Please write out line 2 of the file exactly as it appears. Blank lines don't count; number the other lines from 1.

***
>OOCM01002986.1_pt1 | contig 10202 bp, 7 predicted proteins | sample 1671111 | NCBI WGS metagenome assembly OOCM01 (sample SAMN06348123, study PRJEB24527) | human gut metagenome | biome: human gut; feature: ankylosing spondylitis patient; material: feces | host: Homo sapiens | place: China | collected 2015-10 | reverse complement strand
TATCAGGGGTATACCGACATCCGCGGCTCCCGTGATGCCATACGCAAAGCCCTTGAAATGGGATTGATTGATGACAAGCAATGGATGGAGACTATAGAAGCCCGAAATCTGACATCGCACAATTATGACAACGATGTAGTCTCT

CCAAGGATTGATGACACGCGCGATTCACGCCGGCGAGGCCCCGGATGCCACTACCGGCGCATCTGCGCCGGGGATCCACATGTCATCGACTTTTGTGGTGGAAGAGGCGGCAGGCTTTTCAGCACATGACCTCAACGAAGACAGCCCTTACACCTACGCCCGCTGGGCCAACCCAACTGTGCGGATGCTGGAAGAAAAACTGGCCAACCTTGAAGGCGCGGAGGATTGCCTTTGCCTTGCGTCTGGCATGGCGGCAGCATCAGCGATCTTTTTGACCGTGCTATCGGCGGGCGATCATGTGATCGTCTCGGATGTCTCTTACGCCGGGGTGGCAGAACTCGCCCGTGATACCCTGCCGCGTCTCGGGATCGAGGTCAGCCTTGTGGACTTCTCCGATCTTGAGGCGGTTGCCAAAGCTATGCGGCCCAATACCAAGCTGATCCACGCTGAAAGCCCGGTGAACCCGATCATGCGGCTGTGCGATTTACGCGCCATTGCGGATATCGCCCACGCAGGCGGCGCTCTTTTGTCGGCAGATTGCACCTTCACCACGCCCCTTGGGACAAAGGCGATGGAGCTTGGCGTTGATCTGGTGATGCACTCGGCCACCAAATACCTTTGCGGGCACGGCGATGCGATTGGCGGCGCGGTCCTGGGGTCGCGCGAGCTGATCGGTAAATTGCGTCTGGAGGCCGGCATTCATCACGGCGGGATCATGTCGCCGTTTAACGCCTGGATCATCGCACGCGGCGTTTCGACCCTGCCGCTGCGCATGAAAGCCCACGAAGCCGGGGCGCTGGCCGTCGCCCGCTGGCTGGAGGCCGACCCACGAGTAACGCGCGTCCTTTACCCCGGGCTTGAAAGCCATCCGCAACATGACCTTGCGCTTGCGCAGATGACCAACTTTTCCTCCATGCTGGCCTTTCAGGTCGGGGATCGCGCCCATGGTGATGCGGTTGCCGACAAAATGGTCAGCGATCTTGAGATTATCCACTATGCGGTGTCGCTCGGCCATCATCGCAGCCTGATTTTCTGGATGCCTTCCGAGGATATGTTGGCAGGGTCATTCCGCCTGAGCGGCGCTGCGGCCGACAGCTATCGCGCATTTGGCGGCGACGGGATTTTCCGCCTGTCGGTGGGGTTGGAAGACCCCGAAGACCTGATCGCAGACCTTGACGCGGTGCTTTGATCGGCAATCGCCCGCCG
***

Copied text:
TATCAGGGGTATACCGACATCCGCGGCTCCCGTGATGCCATACGCAAAGCCCTTGAAATGGGATTGATTGATGACAAGCAATGGATGGAGACTATAGAAGCCCGAAATCTGACATCGCACAATTATGACAACGATGTAGTCTCT